11. I cannot believe I didn’t make it. It didn’t even occur to me to take time off work and I totally lost track of the date! I’m going to go cry in my coffee now. I hope and pray you guys get to come through for your next book tour. [bangs head on breakfast table]

  12. Oh, Ann, so sorry you are a B class. I am so A. Can’t handle being stuck in the middle. NOt only am I A, but I will be the first in line for the A’s. I will sit hours ahead of time to make sure I get that exit row that has reclining seats. Now you have met me and cannot understand how this can be. I am so laid back, surely I am not the lady that shoves everyone aside to get the best seats…. not the lady that goes running down the aisle launching her knitting bag into the air so it will land on the aisle exit row seat. Yes, I am. It is because I am married to the biggest (6’11′) princess ever. He will moan and whine and shift in his seat to make everyone within 15′ feet of him miserable if he doesn’t get an exit row. That is why I am waiting to hit the enter key at exactly 24 hours before my flight take off so that I can be an A person. Whew! Confessions are hard on the soul.

  13. I’m cracking up at your assessment of Southwest’s boarding system. I always like to call it the cow herding airline. My little brother always stands there when the collective mass of people begins pushing forward to get that coveted aisle or window seat and makes loud mooing noises. It’s about the funniest thing ever to watch people get all upset over it when they realize they are acting like cattle.
    Oh and my way to make sure the seats next to me are filled last is simply to knit. People pass you by with a look that they might get some weird germs from the guy who is knitting. One guy ended up next to me one time and looked at me the entire flight like I was going to give him cooties or something.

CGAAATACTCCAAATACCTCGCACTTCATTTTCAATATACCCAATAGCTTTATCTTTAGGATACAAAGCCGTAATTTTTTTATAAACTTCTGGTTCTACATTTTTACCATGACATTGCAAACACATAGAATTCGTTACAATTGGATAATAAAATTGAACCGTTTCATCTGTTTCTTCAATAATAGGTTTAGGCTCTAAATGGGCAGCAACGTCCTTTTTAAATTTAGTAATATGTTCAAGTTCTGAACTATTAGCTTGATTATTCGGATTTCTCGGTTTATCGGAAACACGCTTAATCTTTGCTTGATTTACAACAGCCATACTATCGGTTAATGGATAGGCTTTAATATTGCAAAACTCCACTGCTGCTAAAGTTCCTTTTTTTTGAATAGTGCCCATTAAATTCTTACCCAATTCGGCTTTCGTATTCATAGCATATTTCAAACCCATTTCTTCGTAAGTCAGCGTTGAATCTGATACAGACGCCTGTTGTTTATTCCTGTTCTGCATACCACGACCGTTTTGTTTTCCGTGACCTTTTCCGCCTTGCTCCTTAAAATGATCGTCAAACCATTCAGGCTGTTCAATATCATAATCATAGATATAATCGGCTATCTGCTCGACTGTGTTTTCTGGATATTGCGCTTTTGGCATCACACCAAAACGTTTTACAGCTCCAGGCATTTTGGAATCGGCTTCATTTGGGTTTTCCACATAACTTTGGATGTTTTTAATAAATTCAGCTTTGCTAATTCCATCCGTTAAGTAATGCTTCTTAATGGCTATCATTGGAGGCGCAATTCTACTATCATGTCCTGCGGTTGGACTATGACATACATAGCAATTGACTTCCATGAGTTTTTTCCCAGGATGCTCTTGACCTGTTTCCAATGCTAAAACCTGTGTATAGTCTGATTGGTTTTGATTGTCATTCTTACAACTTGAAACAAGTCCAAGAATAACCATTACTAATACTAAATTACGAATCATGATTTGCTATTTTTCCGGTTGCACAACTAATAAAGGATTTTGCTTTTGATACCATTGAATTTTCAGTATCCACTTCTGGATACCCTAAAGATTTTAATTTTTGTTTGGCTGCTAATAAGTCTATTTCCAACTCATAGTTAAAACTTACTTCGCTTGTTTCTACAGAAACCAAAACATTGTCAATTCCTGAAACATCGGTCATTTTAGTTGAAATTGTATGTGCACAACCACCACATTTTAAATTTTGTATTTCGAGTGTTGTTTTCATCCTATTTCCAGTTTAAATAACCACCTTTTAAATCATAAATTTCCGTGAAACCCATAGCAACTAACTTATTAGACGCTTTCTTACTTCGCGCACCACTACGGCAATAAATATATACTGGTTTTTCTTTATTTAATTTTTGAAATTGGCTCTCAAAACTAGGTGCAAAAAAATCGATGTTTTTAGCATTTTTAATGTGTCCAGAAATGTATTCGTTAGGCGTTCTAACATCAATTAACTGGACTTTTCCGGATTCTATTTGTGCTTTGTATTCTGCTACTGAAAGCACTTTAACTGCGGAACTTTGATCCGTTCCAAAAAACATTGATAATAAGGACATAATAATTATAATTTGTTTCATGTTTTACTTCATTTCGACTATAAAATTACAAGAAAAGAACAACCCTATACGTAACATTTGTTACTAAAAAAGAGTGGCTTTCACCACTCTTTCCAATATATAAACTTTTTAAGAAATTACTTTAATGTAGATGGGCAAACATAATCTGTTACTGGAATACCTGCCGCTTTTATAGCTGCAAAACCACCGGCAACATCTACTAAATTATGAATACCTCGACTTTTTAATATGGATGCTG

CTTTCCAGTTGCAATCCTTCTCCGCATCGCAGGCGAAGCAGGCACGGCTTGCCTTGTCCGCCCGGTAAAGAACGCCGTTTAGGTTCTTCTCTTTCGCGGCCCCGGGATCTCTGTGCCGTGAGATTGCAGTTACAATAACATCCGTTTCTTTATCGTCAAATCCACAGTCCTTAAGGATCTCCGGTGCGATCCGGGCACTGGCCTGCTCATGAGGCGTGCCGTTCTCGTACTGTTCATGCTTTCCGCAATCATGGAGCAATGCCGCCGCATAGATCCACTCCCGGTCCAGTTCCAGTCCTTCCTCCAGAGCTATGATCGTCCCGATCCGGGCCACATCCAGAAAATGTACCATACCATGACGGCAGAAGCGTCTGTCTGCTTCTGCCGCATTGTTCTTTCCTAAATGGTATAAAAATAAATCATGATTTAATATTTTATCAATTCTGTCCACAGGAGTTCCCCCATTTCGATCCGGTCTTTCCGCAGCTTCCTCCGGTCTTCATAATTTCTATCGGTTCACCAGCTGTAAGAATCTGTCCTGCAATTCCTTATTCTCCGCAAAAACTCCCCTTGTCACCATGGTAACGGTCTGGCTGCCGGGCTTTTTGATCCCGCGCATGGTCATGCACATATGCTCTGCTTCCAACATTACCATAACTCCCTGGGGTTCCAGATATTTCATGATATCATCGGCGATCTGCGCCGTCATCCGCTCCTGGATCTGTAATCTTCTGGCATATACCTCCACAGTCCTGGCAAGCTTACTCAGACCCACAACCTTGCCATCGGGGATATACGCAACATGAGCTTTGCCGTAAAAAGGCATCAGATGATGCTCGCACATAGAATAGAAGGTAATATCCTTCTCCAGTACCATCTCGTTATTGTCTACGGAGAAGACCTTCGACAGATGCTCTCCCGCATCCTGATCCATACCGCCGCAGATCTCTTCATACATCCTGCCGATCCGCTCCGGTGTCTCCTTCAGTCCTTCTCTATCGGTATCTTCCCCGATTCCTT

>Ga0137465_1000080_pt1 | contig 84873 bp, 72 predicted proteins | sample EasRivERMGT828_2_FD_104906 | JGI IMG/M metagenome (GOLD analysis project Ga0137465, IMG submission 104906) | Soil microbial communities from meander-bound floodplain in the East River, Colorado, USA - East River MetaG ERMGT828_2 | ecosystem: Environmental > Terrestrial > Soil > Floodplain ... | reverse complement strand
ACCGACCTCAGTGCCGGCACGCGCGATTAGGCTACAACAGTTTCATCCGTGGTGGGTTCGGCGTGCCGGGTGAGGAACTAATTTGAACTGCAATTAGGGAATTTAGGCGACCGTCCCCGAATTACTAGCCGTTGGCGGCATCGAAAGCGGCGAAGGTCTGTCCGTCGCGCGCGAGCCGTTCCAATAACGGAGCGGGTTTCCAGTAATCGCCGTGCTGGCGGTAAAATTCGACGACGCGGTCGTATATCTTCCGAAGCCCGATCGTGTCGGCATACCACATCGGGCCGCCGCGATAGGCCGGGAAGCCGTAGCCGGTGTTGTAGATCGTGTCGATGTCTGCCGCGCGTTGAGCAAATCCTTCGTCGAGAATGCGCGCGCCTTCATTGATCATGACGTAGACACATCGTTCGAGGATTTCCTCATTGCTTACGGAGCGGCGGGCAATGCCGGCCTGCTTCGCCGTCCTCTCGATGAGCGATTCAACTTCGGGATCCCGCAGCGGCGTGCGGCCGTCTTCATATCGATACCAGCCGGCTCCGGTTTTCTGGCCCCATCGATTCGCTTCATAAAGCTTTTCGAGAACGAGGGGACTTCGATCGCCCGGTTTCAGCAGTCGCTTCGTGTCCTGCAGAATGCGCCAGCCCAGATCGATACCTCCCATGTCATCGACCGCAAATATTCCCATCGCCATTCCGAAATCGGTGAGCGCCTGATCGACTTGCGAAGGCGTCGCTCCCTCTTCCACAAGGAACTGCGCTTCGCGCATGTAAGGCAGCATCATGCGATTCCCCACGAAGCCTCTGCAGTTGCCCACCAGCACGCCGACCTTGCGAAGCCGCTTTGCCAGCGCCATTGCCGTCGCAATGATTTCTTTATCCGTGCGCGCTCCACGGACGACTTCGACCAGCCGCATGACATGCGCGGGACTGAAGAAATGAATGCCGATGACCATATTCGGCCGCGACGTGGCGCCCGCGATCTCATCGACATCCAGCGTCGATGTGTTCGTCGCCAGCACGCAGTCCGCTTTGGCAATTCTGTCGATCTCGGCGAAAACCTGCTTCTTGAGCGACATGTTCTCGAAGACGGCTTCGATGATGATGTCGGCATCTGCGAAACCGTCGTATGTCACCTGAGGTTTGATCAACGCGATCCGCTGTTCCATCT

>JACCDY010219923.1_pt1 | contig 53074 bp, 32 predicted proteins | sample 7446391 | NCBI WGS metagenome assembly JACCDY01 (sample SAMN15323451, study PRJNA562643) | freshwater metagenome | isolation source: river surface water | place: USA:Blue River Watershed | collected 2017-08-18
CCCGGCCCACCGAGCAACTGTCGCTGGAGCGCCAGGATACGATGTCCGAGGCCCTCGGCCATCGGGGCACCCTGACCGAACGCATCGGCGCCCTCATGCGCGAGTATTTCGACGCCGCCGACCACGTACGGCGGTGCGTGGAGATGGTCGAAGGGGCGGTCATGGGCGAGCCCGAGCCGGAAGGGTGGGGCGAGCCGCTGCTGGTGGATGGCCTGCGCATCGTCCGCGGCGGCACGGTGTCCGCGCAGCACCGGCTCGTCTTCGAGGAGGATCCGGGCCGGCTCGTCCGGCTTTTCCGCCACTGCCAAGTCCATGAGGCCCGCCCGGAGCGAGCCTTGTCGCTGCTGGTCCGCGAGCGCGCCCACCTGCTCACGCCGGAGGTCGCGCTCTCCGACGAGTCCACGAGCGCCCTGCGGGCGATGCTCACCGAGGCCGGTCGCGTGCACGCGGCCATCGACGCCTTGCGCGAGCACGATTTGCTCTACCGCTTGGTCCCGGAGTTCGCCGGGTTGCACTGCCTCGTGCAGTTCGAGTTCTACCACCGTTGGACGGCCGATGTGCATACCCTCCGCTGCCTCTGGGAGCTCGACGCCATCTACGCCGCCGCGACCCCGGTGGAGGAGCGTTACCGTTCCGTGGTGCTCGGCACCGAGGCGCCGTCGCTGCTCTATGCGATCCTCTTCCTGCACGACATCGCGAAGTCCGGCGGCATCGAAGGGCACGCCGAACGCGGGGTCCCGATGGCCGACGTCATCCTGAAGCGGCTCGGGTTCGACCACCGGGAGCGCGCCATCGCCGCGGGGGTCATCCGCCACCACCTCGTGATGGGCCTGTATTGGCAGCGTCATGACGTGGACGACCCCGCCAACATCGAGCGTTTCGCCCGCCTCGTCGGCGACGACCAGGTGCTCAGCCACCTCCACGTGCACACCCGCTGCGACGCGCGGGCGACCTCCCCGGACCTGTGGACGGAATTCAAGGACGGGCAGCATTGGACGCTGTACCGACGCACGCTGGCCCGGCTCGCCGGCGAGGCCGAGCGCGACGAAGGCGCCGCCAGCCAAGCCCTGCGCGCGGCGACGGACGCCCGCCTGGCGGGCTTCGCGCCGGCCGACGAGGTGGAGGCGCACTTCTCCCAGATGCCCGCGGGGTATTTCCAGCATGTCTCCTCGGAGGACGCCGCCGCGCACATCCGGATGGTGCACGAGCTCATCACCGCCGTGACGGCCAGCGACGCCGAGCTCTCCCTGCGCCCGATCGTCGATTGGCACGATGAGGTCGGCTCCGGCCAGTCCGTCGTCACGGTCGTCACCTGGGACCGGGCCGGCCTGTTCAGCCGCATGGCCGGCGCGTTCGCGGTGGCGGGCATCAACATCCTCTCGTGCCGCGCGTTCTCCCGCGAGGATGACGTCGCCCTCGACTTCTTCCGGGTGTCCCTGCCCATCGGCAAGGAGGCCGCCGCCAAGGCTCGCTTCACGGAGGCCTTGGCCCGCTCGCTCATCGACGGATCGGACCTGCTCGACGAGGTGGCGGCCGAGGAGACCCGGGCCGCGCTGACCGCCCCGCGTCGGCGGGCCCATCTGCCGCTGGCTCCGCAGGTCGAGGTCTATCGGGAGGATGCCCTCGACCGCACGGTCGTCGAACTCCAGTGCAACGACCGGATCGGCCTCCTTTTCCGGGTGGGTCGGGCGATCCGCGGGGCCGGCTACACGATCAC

14. I am glad to know I am not the only knitter the rolling ball of yarn has happened to. I was trying to start a sock. And you know, the needles are small, and there are several of them, and it just got all out of hand. The yarn went out of my lap and across the aisle just as the flight attendant was heading towards my seat. A lady WITH A BABY IN HER LAP was able wrangle the yarn and return it to me. I put all my knitting away after that. I can’t be trusted in public sometimes.

  15. It was so great meeting you guys last night. I’m exhausted but it was worth it. :)

  16. Sounds like a good time was had by all in Portland… and I’ll be the one winding yarn with two babies screaming like tornado sirens because they want me to put the yarn down. That should be good for a whole row of seats to myself. hehe
    I just love places that infuse you with good foodish smells.

  17. That Southwest description is hilarious! And yes, I’m usually a group A, and I was one of those extra-credit suckups. Love your (and Kay’s) blog.

  18. I’m an A also, I’ll wake up in the middle of the night to print out my boarding pass. I flew two weeks ago and had my knitting with me and you know what no one sat next to me. I’m doing that forever from now on. I also got a lot done, it was great.